Why LGBTI Africans should look up to Canada – Carlos Davis
According to Amnesty International, USA, “We all have a sexual orientation and a gender identity, and this shared fact means that discrimination against members of the Lesbian, Gay, Bisexual and Transgender community, based on sexual orientation and/ or gender identity, is an issue that transcends that community and affects all of us.” Except for South Africa, lesbian, gay, bisexual, and transgender (LGBT) rights in Africa are very limited in comparison to many other areas of the world.
Now why Canada? you might ask. Wikipedia reports that, “Lesbian, gay, bisexual, and transgender (LGBT) rights in Canada are some of the most advanced in the Americas and in the world.” It is no secret that Canada has frequently been referred to as one of the most gay-friendly countries in the world, with Canada’s largest cities – Toronto, Montreal, Vancouver and Ottawa – featuring their own gay villages, and being named among the most gay-friendly cities in the world. Recent polls have indicated that a large majority of Canadians support same-sex marriage. What many outside Canada never know is how they achieved this feat. It is important for us to study this and see how the overturning of the (average) African perception of LGBTI Rights can be achieved.
What is it about us and this modeling? We, as LGBTI Nigerians need to develop an unquenching passion for human rights activism. That is the first thing. With this passion, we can delve into health work in the community. To do this, one does not necessarily need a Ph.D. With any educational background we can provide services to other LGBTI and other vulnerable members of the society. I add ‘other’ because it is also important for us to shine our light on them and start the reorientation from there by letting them know that we are not a new Sodom and Gomora.
We need to take charge of the opportunities presented by social media. A few outfits out there are already doing this – talk about NoStrings Nigeria and Kito Diaries. But more needs to be done. Social media activism must be taken seriously by us. Even if you cannot come out on social media, make it unquestionably known that you support LGBTI rights. The power of New Media – YouTube, Podcast, Twitter, Instagram, Facebook and others – can never be overemphasized. We need to make our collective voice heard. We can start by tapping into the knowledge and experience of those who know more than we do so that we can pitch the right story and start the revolution that will save millions.
Indigenizing Canada’s model will be the best thing that can happen to African countries. With it LGBTI Led organizations should be able to see a dimension to follow, empowered to express themselves and tell a very different kind of story of LGBTI Rights from the angle of real persons who are not only African but also LGBTI or pro-LGBTI. We can only do this much for generations to come after us.
Our aim should be to shoot down that Anti-Gay Law that has so far dimmed some people’s hope for happiness. With this law, many Nigerians who never cared about LGBTI now believe that the community is out to overturn what they regard as the order of nature, that is Man Marries Woman. On the heels of the law, Alistair Stewart, assistant director of the Kaleidoscope Trust spoke on Gay Rights Around the World: The Best and Worst Countries for Equality. About Nigeria he made it clear that “Nobody in the country is seriously asking for gay marriage. There is no reason to legislate against it, when homosexual sex is already illegal. It also has more concerning provisions that ban the formation of groups that support LGBT rights and a series of provisions that if you know a homosexual but don’t turn them in, you are aiding and abetting. That isn’t on the statute books yet but it seems likely that it will pass in some form.”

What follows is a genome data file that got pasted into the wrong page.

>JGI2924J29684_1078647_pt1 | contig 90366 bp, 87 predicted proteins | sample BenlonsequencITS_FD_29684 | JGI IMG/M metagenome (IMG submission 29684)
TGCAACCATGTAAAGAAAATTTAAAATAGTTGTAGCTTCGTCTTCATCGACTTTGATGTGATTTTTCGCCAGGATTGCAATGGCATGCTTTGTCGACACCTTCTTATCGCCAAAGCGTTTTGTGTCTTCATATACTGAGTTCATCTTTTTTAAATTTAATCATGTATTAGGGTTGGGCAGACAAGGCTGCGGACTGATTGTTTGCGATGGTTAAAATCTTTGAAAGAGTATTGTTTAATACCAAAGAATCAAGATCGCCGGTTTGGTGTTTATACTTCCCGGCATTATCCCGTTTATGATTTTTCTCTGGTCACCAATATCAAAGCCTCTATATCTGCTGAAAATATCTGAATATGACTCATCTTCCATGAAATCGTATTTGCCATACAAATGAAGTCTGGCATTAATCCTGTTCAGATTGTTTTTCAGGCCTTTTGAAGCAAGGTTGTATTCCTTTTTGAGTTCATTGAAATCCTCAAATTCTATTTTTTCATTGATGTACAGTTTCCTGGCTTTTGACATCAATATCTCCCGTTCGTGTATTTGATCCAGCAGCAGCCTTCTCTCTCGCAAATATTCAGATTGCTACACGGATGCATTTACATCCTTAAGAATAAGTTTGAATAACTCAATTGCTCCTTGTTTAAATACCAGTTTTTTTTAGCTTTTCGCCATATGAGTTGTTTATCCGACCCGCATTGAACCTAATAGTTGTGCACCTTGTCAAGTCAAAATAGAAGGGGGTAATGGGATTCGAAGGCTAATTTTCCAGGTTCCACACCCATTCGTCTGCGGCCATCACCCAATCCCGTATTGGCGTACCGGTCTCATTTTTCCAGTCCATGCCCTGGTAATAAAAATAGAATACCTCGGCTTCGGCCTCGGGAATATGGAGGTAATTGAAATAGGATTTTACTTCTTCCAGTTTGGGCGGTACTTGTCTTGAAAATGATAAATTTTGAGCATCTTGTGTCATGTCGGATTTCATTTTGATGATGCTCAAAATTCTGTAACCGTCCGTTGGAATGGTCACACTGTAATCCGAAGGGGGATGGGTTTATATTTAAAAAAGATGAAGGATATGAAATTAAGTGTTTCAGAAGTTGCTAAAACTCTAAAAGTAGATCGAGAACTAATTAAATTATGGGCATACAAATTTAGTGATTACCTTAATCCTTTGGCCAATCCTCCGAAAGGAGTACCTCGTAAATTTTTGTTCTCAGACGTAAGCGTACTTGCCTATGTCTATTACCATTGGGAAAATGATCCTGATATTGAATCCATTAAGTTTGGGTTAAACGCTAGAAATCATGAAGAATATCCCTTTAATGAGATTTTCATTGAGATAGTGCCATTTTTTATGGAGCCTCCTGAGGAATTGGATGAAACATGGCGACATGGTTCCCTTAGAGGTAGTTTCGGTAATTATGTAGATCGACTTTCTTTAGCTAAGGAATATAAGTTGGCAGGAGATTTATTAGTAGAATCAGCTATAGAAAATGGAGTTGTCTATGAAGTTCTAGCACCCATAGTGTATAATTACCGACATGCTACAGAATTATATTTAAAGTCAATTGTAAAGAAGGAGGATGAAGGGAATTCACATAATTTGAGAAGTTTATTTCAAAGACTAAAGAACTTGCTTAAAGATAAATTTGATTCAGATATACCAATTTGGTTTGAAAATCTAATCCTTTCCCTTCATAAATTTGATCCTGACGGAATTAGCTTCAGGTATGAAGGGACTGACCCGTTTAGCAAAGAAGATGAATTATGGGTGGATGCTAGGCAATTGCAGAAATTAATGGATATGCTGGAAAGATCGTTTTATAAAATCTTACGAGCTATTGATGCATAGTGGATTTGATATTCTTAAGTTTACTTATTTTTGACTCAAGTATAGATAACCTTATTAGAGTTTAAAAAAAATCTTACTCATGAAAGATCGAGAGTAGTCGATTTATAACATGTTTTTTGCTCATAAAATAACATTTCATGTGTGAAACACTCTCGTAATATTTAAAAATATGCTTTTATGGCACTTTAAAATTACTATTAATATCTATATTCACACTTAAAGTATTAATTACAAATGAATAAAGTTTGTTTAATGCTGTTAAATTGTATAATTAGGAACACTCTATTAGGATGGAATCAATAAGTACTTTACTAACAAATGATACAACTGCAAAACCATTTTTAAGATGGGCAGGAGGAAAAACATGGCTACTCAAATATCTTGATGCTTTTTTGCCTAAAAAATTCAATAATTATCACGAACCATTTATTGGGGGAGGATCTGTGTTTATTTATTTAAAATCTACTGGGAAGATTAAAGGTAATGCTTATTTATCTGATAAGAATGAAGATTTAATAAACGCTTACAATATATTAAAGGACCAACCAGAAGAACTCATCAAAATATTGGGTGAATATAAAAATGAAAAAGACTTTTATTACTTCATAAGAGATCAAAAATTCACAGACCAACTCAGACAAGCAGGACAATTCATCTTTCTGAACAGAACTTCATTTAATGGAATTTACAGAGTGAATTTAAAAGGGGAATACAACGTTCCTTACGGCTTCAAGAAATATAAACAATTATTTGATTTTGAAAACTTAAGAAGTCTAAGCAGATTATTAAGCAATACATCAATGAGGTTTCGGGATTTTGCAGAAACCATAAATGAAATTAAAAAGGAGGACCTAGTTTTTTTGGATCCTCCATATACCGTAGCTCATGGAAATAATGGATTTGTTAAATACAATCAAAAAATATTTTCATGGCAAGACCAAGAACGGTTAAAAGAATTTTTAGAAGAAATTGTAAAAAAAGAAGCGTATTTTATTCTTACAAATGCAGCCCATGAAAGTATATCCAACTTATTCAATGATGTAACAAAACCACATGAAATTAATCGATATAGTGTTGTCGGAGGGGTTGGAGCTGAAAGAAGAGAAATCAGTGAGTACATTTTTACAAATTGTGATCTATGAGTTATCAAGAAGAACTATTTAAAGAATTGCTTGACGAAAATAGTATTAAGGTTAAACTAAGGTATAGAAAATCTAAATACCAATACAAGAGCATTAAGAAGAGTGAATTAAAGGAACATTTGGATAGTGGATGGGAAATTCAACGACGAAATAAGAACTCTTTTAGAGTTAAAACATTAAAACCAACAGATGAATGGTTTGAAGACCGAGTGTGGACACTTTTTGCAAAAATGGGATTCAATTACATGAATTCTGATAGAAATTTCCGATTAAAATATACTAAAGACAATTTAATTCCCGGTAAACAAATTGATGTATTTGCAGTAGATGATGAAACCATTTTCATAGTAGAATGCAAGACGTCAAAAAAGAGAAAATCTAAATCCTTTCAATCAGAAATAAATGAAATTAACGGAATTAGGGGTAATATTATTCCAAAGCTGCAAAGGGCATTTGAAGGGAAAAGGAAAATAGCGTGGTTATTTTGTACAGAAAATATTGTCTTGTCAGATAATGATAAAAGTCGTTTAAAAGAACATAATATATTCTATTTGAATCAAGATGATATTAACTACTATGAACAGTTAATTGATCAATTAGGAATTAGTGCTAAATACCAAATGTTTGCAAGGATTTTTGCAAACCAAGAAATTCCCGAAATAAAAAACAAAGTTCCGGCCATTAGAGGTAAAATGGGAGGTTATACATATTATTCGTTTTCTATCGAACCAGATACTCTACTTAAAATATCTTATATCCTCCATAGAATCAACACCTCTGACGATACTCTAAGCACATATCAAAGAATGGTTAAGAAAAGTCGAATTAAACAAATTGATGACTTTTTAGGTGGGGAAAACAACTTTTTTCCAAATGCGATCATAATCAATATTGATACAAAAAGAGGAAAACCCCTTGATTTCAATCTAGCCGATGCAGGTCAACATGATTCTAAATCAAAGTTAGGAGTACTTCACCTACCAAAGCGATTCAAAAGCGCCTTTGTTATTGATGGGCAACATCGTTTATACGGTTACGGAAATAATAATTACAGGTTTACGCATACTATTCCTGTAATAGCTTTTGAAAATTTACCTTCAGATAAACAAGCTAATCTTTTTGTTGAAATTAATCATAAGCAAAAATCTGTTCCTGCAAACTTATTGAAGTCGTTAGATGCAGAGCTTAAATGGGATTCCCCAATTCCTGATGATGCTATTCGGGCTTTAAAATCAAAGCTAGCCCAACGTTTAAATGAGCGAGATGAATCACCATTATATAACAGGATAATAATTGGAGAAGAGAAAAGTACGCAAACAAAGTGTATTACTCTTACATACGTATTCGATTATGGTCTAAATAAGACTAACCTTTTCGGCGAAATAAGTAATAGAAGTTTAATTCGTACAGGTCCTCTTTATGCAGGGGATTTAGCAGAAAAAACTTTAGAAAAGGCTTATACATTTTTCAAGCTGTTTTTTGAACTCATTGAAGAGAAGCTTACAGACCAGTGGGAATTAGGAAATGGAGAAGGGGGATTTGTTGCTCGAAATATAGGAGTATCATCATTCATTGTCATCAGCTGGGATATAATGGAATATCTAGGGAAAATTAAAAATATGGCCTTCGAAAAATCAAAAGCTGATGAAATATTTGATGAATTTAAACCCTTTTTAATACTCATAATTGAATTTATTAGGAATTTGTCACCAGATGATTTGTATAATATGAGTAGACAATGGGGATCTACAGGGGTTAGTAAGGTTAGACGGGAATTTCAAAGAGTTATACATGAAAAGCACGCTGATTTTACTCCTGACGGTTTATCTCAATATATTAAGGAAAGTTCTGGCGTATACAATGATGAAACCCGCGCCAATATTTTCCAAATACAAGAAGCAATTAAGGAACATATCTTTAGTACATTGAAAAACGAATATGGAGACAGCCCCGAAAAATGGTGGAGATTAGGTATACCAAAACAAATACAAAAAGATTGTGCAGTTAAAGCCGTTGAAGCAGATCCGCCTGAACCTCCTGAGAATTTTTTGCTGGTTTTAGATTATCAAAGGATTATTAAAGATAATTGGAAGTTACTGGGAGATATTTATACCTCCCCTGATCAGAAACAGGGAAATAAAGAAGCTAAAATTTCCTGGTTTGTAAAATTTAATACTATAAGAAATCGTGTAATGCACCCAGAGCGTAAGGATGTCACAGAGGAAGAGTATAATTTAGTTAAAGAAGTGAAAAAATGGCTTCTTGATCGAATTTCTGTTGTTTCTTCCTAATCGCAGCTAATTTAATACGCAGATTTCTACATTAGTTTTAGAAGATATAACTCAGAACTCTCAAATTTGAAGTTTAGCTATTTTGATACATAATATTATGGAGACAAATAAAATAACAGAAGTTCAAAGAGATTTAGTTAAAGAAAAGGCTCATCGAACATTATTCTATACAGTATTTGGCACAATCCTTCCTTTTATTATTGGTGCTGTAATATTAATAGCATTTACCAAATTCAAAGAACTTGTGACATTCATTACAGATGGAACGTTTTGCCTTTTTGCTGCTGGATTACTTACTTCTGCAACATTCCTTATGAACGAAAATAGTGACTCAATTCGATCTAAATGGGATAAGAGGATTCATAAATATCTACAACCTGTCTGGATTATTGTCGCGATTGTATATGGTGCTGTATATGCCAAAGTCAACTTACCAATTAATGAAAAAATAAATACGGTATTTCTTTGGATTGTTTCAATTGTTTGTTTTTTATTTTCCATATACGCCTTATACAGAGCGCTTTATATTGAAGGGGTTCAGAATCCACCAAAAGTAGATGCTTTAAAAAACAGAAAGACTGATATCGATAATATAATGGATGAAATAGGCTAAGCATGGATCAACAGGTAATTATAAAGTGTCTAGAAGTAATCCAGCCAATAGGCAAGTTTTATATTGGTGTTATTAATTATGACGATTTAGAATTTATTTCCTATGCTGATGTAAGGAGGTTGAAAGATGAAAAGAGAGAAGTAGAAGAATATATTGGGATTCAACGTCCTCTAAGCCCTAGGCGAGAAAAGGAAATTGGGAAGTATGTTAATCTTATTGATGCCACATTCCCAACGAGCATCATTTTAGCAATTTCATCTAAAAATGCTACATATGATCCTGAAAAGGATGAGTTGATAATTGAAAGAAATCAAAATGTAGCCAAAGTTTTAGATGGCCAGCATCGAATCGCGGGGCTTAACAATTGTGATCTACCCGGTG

I believe that we as a community should not care about the apex of our rights, which is gay marriage, at this point. At this point we should be aiming at crushing whatever gives the police the effrontery to arrest a male Nigerian just because he is two things: effeminate and a hair stylist. I saw this happen. It wasn’t just about the arrest. It was also about the trauma and humiliation which this Nigerian male suffered while in detention. The same officers who had arrested him took turns penetrating him before they released him on the condition that he would be ‘servicing’ them every fortnight they are on duty.
We should be aiming at crushing that wetness of the mind that makes us hold back on coming out to our family members when they summon us to a meeting and ask us when we are going to get married to a female. My stylist was telling me the other day that he had to endure this from his family. He couldn’t give them a specific time frame because he was afraid that even if he came out to them his fundamental human rights will be so violated even by the same family that he loves, the same people who claim to love him. He thought that the best option would be eloping with his partner to some other city in the world that will afford them the opportunity to be free and live free. And that is how Nigeria loses the best of its human resources to other parts of the world.
Now in the light of the aforementioned, it is important to reiterate that LGBTI persons are also most at risk persons. In a country that criminalizes us and limits our access to health facilities and treatment and impede our fundamental human rights because we are perceived to be gay are arrested, sometimes only based on suspicions, I would say that achieving the 90 percent involvement, 90 percent treatment and 90 percent funding to end HIV/AIDS endemic in 2030 in Nigeria will be a mere project strategy with no result.
Written by Carlos DavisHave something to share? Ready to tell your story? Contact us.